Debra Sloan Capsule:
Dates: 1952, Nelson, British Columbia
Production Dates: 1973 – present day
Location: Vancouver, BC
Website: Debra Sloan Website
Types of Work: functional, figurative, sculptural, architectural, casting, press moulds
Preferred Kiln Type and Firing Process: mostly uses electric kiln cones 03 to 3, and recently acquired a reduction gas kiln, cone 10
Preferred Clay: Debra most commonly works with red clay with white slip ground for coloured slip applications; she also works with white clay and reverses the practice, with a red or coloured ground; recently she has been working in porcelains and firing to reduction cone 10.
Signature/Mark/Chop: Debra Sloan is deeply interested in documenting artist signatures and marks. This is reflected in her recording her own signatures over the years.
Debra Sloan, A Short Biography
Debra Sloan, artist, author and animatrice. Hmm, no, that is not enough. She is more, so much more. She is one busy and travelling woman! Known especially for her babies, dogs and horses she provides an interesting arc of artistic development, publishing and volunteer activity.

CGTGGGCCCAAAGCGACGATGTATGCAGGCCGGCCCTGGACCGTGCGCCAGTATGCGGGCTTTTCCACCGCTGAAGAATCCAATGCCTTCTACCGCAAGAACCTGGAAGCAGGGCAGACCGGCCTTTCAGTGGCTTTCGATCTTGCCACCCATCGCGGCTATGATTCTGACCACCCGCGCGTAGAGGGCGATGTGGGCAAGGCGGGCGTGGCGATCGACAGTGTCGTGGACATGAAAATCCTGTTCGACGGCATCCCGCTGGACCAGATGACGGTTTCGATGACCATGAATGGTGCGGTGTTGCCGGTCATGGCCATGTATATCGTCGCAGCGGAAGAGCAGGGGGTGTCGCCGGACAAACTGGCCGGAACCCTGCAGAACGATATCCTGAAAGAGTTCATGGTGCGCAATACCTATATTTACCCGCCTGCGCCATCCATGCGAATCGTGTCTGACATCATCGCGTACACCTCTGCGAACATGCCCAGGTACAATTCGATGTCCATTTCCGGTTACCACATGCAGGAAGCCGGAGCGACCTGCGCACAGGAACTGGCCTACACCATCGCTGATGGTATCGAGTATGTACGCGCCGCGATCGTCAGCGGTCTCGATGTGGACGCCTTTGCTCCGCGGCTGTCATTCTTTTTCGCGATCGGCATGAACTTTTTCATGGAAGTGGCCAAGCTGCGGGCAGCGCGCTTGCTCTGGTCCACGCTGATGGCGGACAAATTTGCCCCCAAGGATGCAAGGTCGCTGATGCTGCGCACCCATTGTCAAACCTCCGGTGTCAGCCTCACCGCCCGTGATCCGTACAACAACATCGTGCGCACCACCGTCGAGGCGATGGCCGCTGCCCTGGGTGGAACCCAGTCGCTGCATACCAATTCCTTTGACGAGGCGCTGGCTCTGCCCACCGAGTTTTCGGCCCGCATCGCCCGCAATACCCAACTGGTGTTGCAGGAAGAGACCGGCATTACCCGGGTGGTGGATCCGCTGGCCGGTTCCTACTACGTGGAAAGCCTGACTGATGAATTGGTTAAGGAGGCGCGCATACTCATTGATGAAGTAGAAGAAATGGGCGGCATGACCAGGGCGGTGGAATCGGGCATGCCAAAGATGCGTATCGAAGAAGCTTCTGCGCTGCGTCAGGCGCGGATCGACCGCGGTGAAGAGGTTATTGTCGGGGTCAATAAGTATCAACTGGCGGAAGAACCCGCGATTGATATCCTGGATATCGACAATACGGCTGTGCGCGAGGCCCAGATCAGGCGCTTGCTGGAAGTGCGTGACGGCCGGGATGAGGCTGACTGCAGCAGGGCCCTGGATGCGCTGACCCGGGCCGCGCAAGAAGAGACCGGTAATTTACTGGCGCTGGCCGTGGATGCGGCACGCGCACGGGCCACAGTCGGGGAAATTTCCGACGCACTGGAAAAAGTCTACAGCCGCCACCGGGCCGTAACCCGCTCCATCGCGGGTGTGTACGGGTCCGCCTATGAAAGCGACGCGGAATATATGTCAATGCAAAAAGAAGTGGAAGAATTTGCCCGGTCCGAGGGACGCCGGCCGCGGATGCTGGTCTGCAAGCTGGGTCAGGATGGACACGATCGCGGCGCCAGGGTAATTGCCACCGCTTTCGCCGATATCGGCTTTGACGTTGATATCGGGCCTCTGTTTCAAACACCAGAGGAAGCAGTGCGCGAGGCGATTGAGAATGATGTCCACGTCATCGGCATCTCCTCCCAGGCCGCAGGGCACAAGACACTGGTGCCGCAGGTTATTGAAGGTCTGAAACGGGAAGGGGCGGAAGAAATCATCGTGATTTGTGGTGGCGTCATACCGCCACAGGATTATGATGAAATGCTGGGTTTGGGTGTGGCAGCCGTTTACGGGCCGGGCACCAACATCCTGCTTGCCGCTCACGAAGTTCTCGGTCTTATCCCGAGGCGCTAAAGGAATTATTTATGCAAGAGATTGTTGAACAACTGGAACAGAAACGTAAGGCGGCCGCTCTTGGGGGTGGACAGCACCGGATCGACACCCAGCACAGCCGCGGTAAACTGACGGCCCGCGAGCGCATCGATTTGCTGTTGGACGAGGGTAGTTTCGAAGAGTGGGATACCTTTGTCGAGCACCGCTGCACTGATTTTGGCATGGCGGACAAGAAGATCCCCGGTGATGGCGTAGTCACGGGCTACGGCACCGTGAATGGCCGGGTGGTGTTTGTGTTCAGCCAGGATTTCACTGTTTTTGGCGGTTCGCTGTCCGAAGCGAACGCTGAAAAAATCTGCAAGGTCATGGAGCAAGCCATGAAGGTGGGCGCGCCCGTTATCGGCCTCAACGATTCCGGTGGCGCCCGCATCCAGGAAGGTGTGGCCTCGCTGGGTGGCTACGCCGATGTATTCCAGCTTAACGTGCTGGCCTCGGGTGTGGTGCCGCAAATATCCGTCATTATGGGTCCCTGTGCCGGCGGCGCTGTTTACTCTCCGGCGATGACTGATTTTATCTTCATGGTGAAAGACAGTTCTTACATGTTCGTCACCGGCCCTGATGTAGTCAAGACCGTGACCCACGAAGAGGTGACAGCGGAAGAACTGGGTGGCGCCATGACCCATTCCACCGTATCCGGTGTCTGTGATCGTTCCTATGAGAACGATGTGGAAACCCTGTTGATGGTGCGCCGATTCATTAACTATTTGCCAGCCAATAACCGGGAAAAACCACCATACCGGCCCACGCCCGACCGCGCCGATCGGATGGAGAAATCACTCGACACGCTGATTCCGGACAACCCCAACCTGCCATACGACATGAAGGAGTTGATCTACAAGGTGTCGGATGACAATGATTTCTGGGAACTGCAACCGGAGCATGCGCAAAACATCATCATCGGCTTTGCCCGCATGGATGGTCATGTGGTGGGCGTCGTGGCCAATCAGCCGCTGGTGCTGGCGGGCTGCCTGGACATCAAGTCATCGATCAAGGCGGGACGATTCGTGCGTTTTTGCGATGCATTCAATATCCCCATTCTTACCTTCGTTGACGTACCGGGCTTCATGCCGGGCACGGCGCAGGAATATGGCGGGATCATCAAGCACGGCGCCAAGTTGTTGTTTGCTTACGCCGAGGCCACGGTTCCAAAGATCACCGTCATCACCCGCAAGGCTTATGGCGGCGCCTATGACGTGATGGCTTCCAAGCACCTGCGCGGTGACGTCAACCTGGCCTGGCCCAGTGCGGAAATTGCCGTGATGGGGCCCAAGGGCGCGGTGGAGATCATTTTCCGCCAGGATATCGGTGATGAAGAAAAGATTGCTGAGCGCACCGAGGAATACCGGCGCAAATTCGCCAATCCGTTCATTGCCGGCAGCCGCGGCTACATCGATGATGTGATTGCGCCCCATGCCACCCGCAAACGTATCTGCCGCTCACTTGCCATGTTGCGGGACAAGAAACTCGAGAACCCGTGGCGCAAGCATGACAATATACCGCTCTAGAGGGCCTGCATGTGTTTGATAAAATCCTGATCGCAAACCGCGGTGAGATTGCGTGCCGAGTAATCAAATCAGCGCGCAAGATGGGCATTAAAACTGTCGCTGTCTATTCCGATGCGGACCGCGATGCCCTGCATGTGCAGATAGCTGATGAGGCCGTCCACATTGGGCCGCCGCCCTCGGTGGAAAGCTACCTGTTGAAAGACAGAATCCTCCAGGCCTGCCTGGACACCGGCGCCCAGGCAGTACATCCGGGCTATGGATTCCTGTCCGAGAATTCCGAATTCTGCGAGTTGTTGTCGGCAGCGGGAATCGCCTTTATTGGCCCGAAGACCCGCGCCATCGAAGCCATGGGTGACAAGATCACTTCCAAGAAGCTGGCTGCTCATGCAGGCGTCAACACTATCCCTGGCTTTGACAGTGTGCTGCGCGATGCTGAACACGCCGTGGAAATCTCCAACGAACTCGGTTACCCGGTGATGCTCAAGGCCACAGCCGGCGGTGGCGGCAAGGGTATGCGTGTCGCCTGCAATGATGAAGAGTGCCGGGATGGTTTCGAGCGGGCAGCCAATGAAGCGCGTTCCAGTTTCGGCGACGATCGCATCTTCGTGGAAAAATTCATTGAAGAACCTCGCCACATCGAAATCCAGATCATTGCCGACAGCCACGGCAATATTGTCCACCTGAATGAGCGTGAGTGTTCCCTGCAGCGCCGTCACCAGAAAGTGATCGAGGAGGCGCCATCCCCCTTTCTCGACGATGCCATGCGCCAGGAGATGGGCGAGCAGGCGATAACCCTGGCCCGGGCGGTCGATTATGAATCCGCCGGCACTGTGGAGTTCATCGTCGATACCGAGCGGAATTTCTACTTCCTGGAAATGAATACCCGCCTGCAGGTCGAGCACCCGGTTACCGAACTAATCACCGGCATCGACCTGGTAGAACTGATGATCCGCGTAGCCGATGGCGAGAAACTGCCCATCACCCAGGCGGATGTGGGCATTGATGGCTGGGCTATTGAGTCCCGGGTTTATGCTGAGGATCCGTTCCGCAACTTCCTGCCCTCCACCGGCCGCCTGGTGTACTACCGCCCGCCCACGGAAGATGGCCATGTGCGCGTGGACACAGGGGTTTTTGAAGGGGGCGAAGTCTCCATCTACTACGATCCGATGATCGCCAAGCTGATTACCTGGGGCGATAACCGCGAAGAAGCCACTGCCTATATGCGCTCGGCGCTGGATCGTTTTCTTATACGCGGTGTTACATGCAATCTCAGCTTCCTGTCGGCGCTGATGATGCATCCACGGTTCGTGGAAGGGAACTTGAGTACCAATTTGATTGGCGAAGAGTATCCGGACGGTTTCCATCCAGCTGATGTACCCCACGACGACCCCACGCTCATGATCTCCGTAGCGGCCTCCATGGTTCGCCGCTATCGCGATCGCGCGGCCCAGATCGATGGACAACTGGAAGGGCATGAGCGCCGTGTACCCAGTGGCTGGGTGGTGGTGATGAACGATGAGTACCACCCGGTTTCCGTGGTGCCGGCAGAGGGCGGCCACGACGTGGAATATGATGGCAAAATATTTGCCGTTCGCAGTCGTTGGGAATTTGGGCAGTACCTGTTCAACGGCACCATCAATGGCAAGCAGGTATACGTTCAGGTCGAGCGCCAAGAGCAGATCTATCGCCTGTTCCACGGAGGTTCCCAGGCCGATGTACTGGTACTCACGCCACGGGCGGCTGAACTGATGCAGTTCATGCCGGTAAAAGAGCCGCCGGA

Where did it all begin? Although born in Nelson, BC, she has spent essentially all her life in Vancouver with a few more recent travels to Europe and England. Her ceramic career started early, very early. Also, she drew horses until she was sixteen, then stopped when she started pottery. ¹
Her first inspirations were more about lifestyle integration than pure art. She was looking for a way to live, to be in that ‘place’, where her ideas started to form, as she drew¹:
“The integration thing started when I saw the NFB film on the Deichmanns , ‘Peter and the Potter‘. … I was in grade 2 and that charged me. Right away I saw that people living in their house, working in their house and doing something that was really neat to me. I held it in my mind”. ¹